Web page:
1 For the purpose of this Decision, an “eligible Member” means any developing country Member that exported less than 10 percent of world exports of COVID-19 vaccine doses in 2021.)
2 For the purpose of this Decision, it is understood that “patented subject matter” includes ingredients and processes necessary for the manufacture of the COVID-19 vaccine.
2. For greater clarity, an eligible Member may authorize the use of patented subject matter under Article 31 without the right holder’s consent through any instrument available in the law of the Member such as executive orders, emergency decrees, government use authorizations, and judicial or administrative orders, whether or not a Member has a compulsory license regime in place. For the purpose of this Decision, the “law of a Member” referred to in Article 31 is not limited to legislative acts such as those laying down rules on compulsory licensing, but it also includes other acts, such as executive orders, emergency decrees, and judicial or administrative orders.
3. Members agree on the following clarifications and waivers for eligible Members to authorize the use of patented subject matter in accordance with paragraphs 1 and 2:
[(a) With respect to Article 31(a), an eligible Member may issue a single authorization to use the subject matter of multiple patents necessary for the production or supply of a COVID-19 vaccine. The authorization shall list all patents covered. In the determination of the relevant patents, an eligible Member may be assisted by WIPO’s patent landscaping work, including on underlying technologies on COVID-19 vaccines, and by other relevant sources. An eligible Member may update the authorization to include other patents.]3
3 This paragraph is under consideration as to whether to keep or delete.
(Note: the March version did not have square brackets
around sub-paragraph (a), and it had no footnote.)
From mid-May: this was deleted in the drafts members worked on.
(b) An eligible Member need not require the proposed user of the patented subject matter to make efforts to obtain an authorization from the right holder for the purposes of Article 31(b).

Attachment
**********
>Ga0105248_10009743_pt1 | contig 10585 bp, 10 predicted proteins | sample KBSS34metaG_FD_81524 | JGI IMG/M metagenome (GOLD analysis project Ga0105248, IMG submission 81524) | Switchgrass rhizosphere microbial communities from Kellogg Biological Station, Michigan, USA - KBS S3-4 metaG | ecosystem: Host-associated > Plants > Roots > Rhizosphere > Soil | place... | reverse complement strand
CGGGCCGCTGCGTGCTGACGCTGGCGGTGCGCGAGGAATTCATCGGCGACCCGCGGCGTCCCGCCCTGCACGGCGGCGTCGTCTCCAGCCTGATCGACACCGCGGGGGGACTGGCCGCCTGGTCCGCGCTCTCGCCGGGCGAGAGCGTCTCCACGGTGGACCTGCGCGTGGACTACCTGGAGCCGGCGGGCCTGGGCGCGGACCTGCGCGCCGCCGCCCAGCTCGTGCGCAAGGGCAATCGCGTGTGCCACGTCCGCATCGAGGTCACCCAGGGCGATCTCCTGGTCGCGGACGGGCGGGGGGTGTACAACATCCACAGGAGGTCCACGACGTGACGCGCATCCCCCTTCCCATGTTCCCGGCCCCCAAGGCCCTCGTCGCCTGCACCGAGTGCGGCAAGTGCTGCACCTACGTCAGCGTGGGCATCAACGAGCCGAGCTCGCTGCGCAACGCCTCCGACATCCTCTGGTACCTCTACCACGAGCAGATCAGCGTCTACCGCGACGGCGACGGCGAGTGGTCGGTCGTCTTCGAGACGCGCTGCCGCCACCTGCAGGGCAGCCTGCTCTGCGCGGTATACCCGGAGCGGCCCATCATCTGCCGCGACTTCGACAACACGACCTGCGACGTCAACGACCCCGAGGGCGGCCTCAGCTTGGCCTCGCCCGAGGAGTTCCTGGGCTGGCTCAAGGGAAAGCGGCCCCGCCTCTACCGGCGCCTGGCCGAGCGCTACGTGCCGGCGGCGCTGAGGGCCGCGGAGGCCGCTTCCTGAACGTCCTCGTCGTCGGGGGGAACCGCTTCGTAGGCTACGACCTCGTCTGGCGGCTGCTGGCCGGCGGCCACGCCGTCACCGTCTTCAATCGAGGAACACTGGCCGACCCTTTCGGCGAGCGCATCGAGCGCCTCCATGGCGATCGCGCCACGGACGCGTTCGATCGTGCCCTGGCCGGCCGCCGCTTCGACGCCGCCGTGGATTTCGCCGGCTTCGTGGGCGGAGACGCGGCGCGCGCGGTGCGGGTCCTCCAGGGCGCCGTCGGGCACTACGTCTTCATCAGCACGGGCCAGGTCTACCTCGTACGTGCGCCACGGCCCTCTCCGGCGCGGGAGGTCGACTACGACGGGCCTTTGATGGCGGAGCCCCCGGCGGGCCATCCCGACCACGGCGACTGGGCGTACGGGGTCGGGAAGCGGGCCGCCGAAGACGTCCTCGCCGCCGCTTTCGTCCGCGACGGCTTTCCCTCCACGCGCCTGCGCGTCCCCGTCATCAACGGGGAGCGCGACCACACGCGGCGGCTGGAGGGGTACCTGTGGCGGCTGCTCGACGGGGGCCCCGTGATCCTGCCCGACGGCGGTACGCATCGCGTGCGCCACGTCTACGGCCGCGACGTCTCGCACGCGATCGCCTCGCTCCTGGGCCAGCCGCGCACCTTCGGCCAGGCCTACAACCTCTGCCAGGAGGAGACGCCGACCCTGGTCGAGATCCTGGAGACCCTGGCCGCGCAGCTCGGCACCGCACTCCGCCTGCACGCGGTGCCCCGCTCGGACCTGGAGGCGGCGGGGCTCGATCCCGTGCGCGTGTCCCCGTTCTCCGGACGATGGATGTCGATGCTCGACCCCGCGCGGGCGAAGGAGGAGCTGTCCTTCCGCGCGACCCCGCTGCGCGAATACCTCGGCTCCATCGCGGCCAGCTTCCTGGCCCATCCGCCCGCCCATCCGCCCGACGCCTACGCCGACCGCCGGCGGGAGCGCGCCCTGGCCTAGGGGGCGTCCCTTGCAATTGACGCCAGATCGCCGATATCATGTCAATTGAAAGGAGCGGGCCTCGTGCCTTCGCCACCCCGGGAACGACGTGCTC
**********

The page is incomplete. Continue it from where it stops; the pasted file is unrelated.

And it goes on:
(c) An eligible Member may waive the requirement of Article 31(f) that authorized use under Article 31 be predominantly to supply its domestic market and may allow any proportion of the authorized use to be exported to eligible Members and to supply international or regional joint initiatives that aim to ensure the equitable access of eligible Members to the COVID-19 vaccine covered by the authorization.
(d) Eligible Members shall undertake all reasonable efforts to prevent the re-exportation of the COVID-19 vaccine that has been imported into their territories under this Decision. All Members shall ensure the availability of effective legal remedies to prevent the importation into their territories of COVID-19 vaccines produced under, and diverted to their markets inconsistently with, this Decision.
From mid-May, second sentence: “All Members shall ensure the availability of effective legal means to prevent the importation into, and sale in, their territories of COVID-19 vaccines produced under this Decision, and diverted to their markets inconsistently with its provisions, using the means already required to be available under the TRIPS Agreement.”
(e) Determination of adequate remuneration under Article 31(h) may take account of the humanitarian and not-for-profit purpose of specific vaccine distribution programs aimed at providing equitable access to COVID-19 vaccines in order to support manufacturers in eligible Members to produce and supply these vaccines at affordable prices for eligible Members. In setting the adequate remuneration in these cases, eligible Members may take into consideration existing good practices in instances of national emergencies, pandemics, or similar circumstances.4
4 This includes the Remuneration Guidelines for Non-Voluntary Use of a Patent on Medical Technologies published by the WHO (WHO/TCM/2005.1)
(Note this is footnote 3 in the March leaked text)
4. Nothing in Article 39.3 of the Agreement shall prevent a Member from taking measures necessary to enable the effectiveness of any authorization issued as per this Decision.